Come Monday - Jimmy Buffett (5/74; #30 - this was Jimmy's first charting single, and his highest-charter until Margaritaville a couple of years later. This is the closest we'll come to referencing Labor Day weekend.)


* Hey Jude - The Beatles (9/68; #1 for nine weeks - Apple Records released two singles on the very same day in September of 1968 to launch their franchise. The other was "Those Were The Days" by Mary Hopkin, which was at #1 two weeks longer than "Hey Jude" did on the British chart. This one was the Beatles' longest-charting record here in The States, AND their longest-running single of them all. Going out from Judy to Ken in recognition of their wedding 53 years ago: September 6, 1968.)

Fab 4 Collectibles | The Very Best Quality in Authentic Autographs,  Original Records & Memorabilia | Apple Picture Sleeves and 45 Singles


* It's All Right - Impressions (9/63; #4 Pop, #1 R&B for five weeks - Curtis Mayfield grew up in the Church and brought his Gospel roots with him. He wrote, produced, sang lead and played the guitar on this one, going out at the request of Tom and Elise. Good call!)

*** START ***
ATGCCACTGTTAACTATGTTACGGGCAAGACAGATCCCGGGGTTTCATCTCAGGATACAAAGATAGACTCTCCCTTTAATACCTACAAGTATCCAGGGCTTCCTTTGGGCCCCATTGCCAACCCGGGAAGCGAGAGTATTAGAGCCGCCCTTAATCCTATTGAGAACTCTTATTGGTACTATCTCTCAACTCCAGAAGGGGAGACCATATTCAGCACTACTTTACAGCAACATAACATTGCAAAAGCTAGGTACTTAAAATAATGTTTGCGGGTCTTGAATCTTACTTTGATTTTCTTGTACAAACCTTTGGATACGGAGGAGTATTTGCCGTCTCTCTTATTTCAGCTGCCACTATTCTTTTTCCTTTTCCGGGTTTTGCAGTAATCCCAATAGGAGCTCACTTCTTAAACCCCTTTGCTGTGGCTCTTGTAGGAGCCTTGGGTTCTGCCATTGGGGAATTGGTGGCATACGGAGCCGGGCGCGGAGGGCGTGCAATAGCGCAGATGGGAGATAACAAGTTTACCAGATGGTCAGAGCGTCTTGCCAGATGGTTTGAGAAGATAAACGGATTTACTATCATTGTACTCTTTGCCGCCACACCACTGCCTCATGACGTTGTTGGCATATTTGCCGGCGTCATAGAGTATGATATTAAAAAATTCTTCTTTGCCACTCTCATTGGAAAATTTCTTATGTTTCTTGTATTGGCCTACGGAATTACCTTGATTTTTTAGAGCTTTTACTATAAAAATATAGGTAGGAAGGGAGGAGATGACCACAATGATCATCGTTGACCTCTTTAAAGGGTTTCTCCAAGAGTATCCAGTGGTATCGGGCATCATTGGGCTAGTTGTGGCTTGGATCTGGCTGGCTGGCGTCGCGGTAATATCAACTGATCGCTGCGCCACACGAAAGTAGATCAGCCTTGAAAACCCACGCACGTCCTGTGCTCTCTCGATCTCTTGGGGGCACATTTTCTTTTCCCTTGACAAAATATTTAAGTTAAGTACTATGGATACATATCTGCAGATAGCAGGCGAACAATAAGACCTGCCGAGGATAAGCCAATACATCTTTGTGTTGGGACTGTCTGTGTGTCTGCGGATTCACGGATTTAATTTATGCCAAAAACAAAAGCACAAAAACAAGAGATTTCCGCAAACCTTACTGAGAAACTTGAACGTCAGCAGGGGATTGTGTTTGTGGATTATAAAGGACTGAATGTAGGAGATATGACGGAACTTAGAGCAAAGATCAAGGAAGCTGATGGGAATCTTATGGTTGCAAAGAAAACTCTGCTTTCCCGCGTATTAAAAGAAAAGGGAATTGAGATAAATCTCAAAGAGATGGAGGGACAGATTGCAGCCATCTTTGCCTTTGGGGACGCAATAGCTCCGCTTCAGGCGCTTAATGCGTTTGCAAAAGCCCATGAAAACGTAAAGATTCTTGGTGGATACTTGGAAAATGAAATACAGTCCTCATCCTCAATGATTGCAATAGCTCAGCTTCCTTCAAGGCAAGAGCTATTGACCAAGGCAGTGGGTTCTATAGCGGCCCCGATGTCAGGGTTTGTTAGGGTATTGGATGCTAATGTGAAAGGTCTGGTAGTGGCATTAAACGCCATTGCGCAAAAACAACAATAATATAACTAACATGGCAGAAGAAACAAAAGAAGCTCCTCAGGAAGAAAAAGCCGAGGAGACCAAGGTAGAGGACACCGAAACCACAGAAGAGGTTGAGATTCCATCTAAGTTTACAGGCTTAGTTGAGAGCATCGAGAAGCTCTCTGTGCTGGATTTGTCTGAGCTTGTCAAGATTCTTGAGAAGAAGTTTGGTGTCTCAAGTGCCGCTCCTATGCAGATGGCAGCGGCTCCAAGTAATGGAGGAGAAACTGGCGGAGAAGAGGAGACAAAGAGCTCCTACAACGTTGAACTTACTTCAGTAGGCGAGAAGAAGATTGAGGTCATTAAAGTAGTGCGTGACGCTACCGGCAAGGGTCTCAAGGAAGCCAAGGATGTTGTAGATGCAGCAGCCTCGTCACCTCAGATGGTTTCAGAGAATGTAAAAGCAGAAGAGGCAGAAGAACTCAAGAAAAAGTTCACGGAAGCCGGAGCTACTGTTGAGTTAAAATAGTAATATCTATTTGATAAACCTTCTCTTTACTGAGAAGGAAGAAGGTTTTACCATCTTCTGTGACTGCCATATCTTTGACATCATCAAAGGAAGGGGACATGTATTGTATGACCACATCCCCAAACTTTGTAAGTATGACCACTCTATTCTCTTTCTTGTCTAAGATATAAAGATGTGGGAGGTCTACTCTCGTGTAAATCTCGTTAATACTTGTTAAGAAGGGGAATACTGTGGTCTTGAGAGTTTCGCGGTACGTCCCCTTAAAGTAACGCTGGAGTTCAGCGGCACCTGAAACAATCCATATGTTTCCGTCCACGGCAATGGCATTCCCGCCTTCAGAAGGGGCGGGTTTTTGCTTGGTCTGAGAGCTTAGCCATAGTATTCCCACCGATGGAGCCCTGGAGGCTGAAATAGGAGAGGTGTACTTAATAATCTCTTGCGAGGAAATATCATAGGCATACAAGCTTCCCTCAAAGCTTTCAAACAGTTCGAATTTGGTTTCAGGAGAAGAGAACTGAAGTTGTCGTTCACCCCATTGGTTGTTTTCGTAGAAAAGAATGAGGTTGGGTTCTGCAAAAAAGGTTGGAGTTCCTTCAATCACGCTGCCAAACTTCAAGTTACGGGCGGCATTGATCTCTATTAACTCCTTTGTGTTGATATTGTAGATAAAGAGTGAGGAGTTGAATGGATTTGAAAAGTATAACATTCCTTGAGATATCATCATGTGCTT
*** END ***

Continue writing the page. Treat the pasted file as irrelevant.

45 Corner:  At The Zoo - Simon & Garfunkel (3/67; #16 - Paul Simon refuses to let Columbia release any of the duo's Sixties singles mixes, but most of them are both monaural and have extra elements that don't appear in the LP versions. This 45 has extra reverb and the drums are more prominent, and this is the way to hear this one!)


Sunday Will Never Be the Same - Spanky & Our Gang (5/67; #9 - Cashman and West had written this song, and it was the first big hit from Spanky and her gang. A string of shimmering harmony-filled singles would follow. Years later, Spanky would be recruited to round out a new version of The Mamas & Papas. Not many people would have the nerve - or the voice - to fill the shoes of Mama Cass!)

Like To Get To Know You (Single Version) by Spanky & Our Gang on Amazon  Music -


Where Do I Go? - Carla Thomas (10/68; #86 Pop, #35 R&B - the Off-Broadway Tribal Rock Musical Hair yielded a string of radio hits for acts including The 5th Dimension, The Cowsills, Oliver, Three Dog Night and The Happenings. are two more. This first one is by "The Soul Queen of Memphis" and pre-dates all of the others by at least a few months.)